• SETDMA: The DMA (disk memory access) address is set. This is the 128 byte read/ write buffer.
  • SELDSK: The drive is selected for the next 110.
  • SETTRK: The disk track is selected for the next 110.
  • SETSEC: The disk sector is selected for the next I/O. The sector is usually the physical sector, but for the case of Apple CP/M it is the logical sector.
  • SECTRAN: This subroutine calculates the skew relating logical to physical sectors. The input of a logical sector results in the output of the appropriate physical sector for use in SETSEC. For the Apple CP/M, the output is the same as the input.
  • READ: The selected track/ sector is read from the disk in the selected drive to the DMA buffer.
  • WRITE: The DMA buffer is written to the selected track/sector on the disk in the selected drive.

A more complete description of the BIOS entry points may be found in the CP/M Alteration guide available from Digital Research.
Before giving an example of disk 110 using the BIOS entry points, a brief description of the disk formatting and the internal operations of the READ and WRITE subroutines will be found useful. Apple CP/M track numbers are identical to the DOS 3.3 track numbers, but the sector numbering needs some elaboration.

There are 32 logical sectors on each track. The even numbered logical sectors occupy the first 128 bytes of a physical sector, and the odd numbered logical sectors occupy the last 128 bytes of a physical sector. Table 1 details the logical sector relations. We know that the CP/M RWTS subroutine does the I/O to the physical sectors. We also know that the RWTS 110 buffer contains 256 bytes and that the logical sectors contain 128 bytes. It is extremely inefficient to require a physical read or write each time we wish to read or write to a logical sector. Since the RWTS 110 buffer after a read contains two consecutive logical sectors, the procedure used by the BIOS READ subroutine is to perform a physical read only if the previous read was not from the same physical sector. If the read was from the same sector, the appropriate RWTS 110 buffer half is transferred as a logical sector to the DMA buffer. In any case a call to READ will put the appropriate logical sector in the DMA buffer. The problem is even more complicated when we wish to write a logical sector.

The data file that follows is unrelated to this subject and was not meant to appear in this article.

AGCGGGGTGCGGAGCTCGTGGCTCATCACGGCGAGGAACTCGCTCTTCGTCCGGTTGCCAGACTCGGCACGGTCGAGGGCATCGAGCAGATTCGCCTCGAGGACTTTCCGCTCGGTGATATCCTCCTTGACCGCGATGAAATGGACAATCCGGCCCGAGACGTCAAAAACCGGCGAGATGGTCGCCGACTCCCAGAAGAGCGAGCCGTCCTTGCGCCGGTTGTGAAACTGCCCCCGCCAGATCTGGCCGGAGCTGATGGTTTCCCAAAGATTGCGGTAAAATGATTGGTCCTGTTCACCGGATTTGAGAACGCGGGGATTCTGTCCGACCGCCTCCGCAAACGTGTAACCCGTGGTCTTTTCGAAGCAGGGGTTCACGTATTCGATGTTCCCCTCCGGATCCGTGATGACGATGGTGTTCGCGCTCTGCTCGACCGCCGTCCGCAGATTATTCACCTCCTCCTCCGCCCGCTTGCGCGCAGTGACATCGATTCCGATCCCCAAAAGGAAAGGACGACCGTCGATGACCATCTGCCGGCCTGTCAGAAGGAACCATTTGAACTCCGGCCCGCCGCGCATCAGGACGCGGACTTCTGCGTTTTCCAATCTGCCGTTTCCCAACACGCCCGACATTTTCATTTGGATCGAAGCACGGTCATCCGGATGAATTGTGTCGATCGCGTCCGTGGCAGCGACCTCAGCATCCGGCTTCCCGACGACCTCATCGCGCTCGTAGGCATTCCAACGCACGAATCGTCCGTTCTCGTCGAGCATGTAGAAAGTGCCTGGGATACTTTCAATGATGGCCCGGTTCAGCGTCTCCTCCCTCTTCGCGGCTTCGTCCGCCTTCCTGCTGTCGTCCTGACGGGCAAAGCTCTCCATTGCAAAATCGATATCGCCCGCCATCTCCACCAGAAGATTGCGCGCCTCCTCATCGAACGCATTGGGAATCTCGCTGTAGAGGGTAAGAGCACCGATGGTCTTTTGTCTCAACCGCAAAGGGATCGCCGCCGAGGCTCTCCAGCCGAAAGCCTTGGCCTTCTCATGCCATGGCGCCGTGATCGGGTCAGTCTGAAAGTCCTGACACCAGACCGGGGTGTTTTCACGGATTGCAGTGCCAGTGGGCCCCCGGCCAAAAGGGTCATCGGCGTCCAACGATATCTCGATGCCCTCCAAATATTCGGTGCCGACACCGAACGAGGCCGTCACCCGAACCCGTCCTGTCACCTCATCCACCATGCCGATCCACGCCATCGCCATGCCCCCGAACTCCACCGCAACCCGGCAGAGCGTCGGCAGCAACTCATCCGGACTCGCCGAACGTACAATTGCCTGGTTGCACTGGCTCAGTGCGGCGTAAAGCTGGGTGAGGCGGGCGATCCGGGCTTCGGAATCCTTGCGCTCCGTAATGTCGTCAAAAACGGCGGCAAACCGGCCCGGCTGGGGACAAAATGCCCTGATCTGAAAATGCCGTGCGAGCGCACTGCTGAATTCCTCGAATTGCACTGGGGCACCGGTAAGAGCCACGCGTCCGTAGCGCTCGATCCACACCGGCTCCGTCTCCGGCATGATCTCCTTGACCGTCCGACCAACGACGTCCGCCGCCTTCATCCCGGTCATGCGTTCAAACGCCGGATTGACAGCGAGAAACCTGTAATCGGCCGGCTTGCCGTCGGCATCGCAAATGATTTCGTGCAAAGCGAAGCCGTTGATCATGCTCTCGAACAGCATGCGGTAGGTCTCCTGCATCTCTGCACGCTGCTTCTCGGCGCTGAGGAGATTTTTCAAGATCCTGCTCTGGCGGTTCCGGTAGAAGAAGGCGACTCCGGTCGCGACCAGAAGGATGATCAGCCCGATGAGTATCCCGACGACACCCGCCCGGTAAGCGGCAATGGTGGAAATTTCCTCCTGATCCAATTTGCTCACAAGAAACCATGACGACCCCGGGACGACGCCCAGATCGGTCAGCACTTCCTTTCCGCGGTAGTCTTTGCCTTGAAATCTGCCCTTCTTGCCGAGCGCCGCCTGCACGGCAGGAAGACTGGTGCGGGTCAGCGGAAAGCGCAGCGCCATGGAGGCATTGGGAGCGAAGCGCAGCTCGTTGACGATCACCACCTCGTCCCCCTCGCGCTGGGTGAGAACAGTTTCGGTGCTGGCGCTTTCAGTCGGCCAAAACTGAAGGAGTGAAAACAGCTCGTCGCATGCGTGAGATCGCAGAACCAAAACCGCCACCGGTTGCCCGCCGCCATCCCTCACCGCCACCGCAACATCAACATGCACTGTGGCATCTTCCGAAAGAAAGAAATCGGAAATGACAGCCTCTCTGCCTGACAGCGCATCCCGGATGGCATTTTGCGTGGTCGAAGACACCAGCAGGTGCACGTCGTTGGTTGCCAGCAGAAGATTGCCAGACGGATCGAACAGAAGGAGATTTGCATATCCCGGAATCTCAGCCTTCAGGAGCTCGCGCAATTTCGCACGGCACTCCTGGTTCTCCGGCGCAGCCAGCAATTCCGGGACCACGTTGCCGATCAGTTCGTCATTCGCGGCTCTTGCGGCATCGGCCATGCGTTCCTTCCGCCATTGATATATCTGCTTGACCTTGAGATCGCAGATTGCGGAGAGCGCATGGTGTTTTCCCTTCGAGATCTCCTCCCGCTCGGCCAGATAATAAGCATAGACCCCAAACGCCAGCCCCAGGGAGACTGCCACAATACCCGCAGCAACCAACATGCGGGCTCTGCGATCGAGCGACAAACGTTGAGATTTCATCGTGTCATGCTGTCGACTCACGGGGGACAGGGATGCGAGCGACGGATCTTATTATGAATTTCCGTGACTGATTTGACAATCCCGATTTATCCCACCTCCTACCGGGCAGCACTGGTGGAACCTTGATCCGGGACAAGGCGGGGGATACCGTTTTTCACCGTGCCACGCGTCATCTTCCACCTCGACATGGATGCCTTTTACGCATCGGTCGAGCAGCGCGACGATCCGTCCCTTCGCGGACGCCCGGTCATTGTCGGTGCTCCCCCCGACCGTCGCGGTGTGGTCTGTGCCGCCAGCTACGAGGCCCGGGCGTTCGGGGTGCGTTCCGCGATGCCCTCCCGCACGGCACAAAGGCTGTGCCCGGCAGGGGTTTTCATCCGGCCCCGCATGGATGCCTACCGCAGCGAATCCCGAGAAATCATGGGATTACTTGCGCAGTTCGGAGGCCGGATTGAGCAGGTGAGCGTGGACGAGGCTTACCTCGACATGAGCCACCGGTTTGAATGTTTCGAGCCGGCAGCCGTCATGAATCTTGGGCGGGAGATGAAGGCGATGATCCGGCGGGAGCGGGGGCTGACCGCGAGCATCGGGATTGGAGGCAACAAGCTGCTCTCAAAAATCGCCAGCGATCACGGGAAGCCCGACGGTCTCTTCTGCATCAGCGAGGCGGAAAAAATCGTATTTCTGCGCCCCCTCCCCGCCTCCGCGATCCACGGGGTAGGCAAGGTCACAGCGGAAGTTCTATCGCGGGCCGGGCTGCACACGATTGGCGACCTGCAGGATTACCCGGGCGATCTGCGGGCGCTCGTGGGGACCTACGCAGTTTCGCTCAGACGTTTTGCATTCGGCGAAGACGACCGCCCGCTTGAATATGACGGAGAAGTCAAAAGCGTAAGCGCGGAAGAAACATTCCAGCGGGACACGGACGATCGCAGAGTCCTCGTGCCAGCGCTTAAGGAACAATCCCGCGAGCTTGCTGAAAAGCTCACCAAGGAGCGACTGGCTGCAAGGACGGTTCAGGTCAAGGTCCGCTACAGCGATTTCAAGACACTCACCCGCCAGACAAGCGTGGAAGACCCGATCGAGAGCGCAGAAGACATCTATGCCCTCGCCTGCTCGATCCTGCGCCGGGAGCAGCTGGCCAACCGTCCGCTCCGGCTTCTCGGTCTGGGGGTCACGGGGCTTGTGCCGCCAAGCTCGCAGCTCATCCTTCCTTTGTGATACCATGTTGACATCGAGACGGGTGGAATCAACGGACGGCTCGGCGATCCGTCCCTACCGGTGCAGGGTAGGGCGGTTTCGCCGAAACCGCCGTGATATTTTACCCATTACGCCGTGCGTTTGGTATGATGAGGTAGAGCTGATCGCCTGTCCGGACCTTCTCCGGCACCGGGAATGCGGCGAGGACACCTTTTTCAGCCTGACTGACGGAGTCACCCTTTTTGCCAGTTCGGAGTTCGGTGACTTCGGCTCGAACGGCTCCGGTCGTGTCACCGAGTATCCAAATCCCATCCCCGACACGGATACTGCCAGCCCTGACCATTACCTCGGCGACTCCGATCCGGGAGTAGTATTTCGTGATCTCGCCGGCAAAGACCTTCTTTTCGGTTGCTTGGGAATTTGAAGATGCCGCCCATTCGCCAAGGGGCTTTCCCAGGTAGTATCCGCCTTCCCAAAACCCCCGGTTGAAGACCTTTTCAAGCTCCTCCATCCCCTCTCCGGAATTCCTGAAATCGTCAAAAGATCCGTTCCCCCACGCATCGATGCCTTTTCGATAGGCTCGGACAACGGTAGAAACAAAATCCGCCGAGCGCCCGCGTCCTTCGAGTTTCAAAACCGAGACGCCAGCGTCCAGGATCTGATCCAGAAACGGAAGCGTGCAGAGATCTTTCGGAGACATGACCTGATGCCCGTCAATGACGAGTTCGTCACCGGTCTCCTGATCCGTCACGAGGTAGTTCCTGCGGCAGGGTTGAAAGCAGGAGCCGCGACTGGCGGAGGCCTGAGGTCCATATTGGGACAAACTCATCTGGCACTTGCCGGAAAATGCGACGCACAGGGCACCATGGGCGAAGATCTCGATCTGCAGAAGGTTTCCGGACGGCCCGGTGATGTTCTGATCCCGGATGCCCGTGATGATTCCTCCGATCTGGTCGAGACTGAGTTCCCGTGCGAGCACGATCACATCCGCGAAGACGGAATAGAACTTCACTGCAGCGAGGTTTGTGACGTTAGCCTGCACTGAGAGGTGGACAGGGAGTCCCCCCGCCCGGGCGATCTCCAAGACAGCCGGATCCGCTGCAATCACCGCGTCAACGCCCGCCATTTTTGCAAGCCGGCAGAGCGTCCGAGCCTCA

CP/M 2.xx requires that a protocol be followed by the BIOS so that the BDOS (Basic Disk Operating System) can use a very efficient disk write procedure. The protocol states that prior to calling the subroutine WRITE the 2-80 C register should contain one of the following values: C = 0 if the write is to a previously allocated sector or to a sector other than the directory area or the first sector of an unallocated block; C = 1 if the write is to a directory sector; C = 2 if the write is to the first sector of an unallocated block. A block (or group) in the case of Apple CP/M is 8 logical sectors. The protocol tells the BIOS what bookkeeping system to use. This avoids unnecessary pre-reads to fill half the 110 buffer and unnecessary writes if the I/O buffer doesn’t have to be cleared. In simpler terms, when the C register contains a 0 or a 2, the write operation may be delayed until another write to a different logical sector is requested, and when the C register contains a 1 (or an odd number in the Apple CP/M), the DMA buffer is written immediately to the disk.

The BIOS entry points are found by first locating the table of “jump vectors.” The jump table is pointed to by the “warm boot” jump at location 0000H. The jump table, see Table 2, starts at location ]MPTBL which for CP/M 2.xx versions is always at a memory page boundary. For the case of the 60K memory configuration of CP/M version 2.23, JMPTBL has the value 0FA00H.
Standard CP/M protocol requires that the track and sector subroutines must be called prior to each READ or WRITE. Some CP/M systems make a call to SETTRK and SET SEC optional after the first call if the sectors to be accessed haven’t changed from the previous I/O command, Apple CP/M is such a system.
Not all CP/M systems require a call to SECTRAN to translate logical to physical sectors. The Apple skew is calculated in the RWTS, READ, and WRITE subroutines; hence, a call to SECTRAN is not required. Rules governing disk access for CP/M systems not requiring SECTRAN are as follows: